Target: Prime Minister Adly Mansour
Goal: Repeal bill that bans protests and allows police to use force to disperse protesters
A draft law, if passed, could soon ban protests in Egypt and give police the power to disperse a protest by force if one protester throws a rock. This law undermines the people’s right to assembly and should be immediately repealed.
The proposed legislation would ban all protests near official buildings, and allow police to ban any protests without discretion. Additionally, it requires protesters to notify the police about a demonstration if there are more than 10 people participating. It also means that if a political party or any other group needed to hold a meeting in the privacy of their office, they would have to notify the police. This law severely limits freedom of speech and freedom of assembly, and doesn’t allow political parties to express their opinions. If this legislation is passed, Egypt will be failing to respect freedom of assembly under the International Covenant on Civil and Political Rights.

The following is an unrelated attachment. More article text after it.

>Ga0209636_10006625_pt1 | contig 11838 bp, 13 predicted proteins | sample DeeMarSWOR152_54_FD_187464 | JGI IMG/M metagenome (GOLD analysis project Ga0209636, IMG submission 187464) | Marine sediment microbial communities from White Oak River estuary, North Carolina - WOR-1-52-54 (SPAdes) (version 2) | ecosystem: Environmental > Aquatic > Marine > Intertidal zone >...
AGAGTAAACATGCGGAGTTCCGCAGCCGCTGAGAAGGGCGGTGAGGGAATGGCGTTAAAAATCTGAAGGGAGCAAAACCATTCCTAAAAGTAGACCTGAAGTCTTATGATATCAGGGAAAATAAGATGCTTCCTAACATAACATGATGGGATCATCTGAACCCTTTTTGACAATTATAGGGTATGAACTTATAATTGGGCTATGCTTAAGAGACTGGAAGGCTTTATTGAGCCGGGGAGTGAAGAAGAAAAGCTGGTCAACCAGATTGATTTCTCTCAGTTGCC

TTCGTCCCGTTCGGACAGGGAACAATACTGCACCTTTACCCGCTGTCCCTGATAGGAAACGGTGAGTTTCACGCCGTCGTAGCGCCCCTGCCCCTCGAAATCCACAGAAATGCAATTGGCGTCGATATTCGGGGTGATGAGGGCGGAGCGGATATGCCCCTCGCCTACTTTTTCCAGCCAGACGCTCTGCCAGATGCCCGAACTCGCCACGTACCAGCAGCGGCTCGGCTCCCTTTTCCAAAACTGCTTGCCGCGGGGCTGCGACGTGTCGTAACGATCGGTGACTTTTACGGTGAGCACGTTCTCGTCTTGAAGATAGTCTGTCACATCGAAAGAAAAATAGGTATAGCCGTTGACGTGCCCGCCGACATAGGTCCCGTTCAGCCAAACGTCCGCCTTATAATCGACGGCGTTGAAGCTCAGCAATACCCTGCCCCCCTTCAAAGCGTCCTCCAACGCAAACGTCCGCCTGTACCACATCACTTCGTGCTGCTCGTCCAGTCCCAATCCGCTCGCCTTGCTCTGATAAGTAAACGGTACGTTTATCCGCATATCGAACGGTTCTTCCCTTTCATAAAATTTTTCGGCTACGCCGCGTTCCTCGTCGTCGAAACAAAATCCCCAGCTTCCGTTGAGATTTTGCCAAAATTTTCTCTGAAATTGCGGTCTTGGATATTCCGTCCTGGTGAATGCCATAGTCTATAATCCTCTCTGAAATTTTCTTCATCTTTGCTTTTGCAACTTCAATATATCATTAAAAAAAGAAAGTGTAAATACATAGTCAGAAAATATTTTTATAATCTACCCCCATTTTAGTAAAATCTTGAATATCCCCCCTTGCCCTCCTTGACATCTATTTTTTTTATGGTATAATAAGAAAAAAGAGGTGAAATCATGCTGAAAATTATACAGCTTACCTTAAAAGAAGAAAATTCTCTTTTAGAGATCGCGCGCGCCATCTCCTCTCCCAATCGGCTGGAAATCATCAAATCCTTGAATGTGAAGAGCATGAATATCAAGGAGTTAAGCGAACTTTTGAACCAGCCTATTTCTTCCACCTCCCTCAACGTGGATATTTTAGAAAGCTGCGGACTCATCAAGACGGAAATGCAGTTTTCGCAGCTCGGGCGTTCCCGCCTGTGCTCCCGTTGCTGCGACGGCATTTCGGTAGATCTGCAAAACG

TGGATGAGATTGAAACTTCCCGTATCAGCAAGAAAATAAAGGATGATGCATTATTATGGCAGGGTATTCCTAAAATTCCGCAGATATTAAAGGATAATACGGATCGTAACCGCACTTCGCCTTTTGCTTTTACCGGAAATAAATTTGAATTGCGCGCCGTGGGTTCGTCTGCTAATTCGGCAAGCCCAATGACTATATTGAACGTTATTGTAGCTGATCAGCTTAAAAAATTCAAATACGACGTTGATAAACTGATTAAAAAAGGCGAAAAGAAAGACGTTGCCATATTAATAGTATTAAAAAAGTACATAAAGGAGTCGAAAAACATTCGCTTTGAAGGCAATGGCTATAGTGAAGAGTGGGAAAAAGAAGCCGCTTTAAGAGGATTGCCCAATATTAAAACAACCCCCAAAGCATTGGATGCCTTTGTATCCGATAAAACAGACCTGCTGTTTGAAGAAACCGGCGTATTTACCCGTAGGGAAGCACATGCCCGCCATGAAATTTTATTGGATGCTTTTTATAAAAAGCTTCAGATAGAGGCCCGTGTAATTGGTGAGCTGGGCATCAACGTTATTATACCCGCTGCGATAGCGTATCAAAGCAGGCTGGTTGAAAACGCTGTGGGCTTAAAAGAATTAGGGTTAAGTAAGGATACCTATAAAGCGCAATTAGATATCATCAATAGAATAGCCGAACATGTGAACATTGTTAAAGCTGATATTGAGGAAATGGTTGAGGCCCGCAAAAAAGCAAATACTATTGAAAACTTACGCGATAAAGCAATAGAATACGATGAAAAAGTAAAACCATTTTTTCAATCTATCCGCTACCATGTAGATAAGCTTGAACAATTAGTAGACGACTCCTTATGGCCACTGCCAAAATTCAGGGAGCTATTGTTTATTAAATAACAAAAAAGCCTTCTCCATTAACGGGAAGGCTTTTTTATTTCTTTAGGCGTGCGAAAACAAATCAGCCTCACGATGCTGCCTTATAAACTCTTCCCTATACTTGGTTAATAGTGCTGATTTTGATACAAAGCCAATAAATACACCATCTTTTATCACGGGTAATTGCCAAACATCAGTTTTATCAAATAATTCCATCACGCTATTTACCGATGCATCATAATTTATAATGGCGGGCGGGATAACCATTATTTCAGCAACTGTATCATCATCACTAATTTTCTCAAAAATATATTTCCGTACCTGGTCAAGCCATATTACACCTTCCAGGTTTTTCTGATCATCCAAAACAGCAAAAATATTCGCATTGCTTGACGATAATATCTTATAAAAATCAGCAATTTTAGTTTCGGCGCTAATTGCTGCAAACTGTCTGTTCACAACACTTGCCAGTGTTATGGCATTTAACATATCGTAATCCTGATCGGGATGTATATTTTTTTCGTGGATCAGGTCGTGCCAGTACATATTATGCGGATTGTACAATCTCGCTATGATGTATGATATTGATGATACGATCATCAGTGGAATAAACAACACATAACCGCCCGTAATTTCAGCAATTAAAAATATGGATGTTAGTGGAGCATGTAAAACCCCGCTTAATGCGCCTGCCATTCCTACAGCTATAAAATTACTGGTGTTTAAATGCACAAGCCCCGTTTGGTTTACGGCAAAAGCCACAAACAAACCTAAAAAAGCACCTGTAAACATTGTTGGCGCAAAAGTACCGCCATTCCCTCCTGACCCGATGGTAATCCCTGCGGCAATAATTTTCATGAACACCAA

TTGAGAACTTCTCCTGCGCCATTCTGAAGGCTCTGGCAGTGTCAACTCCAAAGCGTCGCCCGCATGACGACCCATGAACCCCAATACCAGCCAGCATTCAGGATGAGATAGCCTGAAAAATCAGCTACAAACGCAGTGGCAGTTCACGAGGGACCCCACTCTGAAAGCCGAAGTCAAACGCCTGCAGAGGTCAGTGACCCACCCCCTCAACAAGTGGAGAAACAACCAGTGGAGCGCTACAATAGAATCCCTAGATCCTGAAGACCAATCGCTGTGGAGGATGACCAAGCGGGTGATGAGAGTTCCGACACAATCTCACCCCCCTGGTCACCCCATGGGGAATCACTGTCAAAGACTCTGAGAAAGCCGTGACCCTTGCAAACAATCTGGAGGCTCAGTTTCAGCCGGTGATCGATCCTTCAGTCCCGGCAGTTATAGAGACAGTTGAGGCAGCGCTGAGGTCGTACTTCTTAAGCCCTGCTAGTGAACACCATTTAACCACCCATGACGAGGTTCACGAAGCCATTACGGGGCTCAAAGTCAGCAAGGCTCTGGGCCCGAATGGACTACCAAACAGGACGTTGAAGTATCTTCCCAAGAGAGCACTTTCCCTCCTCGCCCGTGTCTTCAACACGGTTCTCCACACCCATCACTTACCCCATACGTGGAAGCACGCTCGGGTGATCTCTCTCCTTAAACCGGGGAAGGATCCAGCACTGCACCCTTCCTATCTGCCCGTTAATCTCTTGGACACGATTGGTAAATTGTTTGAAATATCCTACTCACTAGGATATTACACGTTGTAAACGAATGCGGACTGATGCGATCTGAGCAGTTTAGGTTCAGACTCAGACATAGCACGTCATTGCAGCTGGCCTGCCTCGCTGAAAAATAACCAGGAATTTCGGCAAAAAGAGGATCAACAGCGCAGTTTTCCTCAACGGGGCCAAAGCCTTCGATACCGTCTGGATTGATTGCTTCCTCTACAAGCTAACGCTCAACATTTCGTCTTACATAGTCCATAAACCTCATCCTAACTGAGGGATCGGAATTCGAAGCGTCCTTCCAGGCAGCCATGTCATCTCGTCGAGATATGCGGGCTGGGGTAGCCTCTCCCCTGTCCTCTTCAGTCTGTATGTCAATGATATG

After some aggressive backlash from activists in various countries, the Prime Minister stated that the government is open to amending the proposed law, but he doesn’t want freedom of assembly to inhibit the police because the “police today enjoy more popular respect than any other time previously.” This logic is flawed; popularity should not give the police access to harm the people or disperse protests. While there have been revisions to the legislation that limit the ways police could disperse a group of protesters, the police could use lethal force for self defense. Because Egyptian law is so broad on the topic of protecting one’s self, it could be easily abused.
Urge the interim president to stop this law and give the Egyptian people full access to their rights.
Dear President Adly Mansour,
The draft law that enables the police to disperse protests and requires your people to notify authorities should a gathering occur, is in violation of your people’s rights to freedom of speech and freedom of assembly. The police should have no right to use force if the protesters are peacefully demonstrating. Even if one person were to throw a rock at the police, it is unfair for the police to go after the entire group.
I am imploring you to repeal it for the good of your nation. I am sure you are aware of the unpopularity of this law not just among the Egyptian people, but in other countries as well. They have spoken out strongly against this bill and want it to be gone. The right to assembly is an inherent right and should not be taken away by the police or the government.
[Your Name Here]
Photo Credit: Lillian Wagdy via Wikimedia